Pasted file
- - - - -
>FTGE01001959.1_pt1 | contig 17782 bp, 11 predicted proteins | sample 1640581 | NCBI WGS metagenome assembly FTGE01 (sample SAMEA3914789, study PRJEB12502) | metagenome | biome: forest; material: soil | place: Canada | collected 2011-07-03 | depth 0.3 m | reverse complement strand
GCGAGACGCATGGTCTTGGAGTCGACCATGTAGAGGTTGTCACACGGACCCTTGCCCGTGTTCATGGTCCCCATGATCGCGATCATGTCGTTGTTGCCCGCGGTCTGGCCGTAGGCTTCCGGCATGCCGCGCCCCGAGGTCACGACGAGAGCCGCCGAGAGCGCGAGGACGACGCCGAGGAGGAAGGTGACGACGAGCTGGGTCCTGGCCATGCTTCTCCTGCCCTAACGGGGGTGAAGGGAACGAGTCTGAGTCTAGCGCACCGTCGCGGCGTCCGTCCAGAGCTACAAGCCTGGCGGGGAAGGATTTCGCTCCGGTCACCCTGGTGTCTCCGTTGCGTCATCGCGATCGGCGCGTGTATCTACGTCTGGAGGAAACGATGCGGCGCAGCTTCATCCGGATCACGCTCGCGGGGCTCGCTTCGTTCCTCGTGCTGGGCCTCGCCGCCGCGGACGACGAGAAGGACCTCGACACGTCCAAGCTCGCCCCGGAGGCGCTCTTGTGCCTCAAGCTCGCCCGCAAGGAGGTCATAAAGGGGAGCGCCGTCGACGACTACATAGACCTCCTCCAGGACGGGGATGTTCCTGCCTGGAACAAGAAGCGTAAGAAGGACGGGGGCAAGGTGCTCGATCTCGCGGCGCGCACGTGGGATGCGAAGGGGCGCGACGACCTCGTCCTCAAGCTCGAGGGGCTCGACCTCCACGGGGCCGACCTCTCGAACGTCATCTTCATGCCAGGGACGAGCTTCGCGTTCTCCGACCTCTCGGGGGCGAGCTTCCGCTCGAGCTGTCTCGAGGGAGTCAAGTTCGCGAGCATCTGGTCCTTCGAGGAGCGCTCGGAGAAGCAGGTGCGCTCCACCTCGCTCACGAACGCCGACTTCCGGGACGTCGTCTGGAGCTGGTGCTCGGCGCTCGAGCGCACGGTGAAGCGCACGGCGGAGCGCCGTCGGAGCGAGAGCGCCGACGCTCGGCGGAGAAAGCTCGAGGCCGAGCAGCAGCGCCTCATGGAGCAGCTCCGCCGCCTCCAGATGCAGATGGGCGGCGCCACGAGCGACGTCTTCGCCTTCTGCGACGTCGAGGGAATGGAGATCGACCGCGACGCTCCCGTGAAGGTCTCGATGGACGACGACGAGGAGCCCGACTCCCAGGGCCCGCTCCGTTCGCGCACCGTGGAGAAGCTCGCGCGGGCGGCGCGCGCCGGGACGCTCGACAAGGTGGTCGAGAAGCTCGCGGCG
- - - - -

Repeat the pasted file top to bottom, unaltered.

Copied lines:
>FTGE01001959.1_pt1 | contig 17782 bp, 11 predicted proteins | sample 1640581 | NCBI WGS metagenome assembly FTGE01 (sample SAMEA3914789, study PRJEB12502) | metagenome | biome: forest; material: soil | place: Canada | collected 2011-07-03 | depth 0.3 m | reverse complement strand
GCGAGACGCATGGTCTTGGAGTCGACCATGTAGAGGTTGTCACACGGACCCTTGCCCGTGTTCATGGTCCCCATGATCGCGATCATGTCGTTGTTGCCCGCGGTCTGGCCGTAGGCTTCCGGCATGCCGCGCCCCGAGGTCACGACGAGAGCCGCCGAGAGCGCGAGGACGACGCCGAGGAGGAAGGTGACGACGAGCTGGGTCCTGGCCATGCTTCTCCTGCCCTAACGGGGGTGAAGGGAACGAGTCTGAGTCTAGCGCACCGTCGCGGCGTCCGTCCAGAGCTACAAGCCTGGCGGGGAAGGATTTCGCTCCGGTCACCCTGGTGTCTCCGTTGCGTCATCGCGATCGGCGCGTGTATCTACGTCTGGAGGAAACGATGCGGCGCAGCTTCATCCGGATCACGCTCGCGGGGCTCGCTTCGTTCCTCGTGCTGGGCCTCGCCGCCGCGGACGACGAGAAGGACCTCGACACGTCCAAGCTCGCCCCGGAGGCGCTCTTGTGCCTCAAGCTCGCCCGCAAGGAGGTCATAAAGGGGAGCGCCGTCGACGACTACATAGACCTCCTCCAGGACGGGGATGTTCCTGCCTGGAACAAGAAGCGTAAGAAGGACGGGGGCAAGGTGCTCGATCTCGCGGCGCGCACGTGGGATGCGAAGGGGCGCGACGACCTCGTCCTCAAGCTCGAGGGGCTCGACCTCCACGGGGCCGACCTCTCGAACGTCATCTTCATGCCAGGGACGAGCTTCGCGTTCTCCGACCTCTCGGGGGCGAGCTTCCGCTCGAGCTGTCTCGAGGGAGTCAAGTTCGCGAGCATCTGGTCCTTCGAGGAGCGCTCGGAGAAGCAGGTGCGCTCCACCTCGCTCACGAACGCCGACTTCCGGGACGTCGTCTGGAGCTGGTGCTCGGCGCTCGAGCGCACGGTGAAGCGCACGGCGGAGCGCCGTCGGAGCGAGAGCGCCGACGCTCGGCGGAGAAAGCTCGAGGCCGAGCAGCAGCGCCTCATGGAGCAGCTCCGCCGCCTCCAGATGCAGATGGGCGGCGCCACGAGCGACGTCTTCGCCTTCTGCGACGTCGAGGGAATGGAGATCGACCGCGACGCTCCCGTGAAGGTCTCGATGGACGACGACGAGGAGCCCGACTCCCAGGGCCCGCTCCGTTCGCGCACCGTGGAGAAGCTCGCGCGGGCGGCGCGCGCCGGGACGCTCGACAAGGTGGTCGAGAAGCTCGCGGCG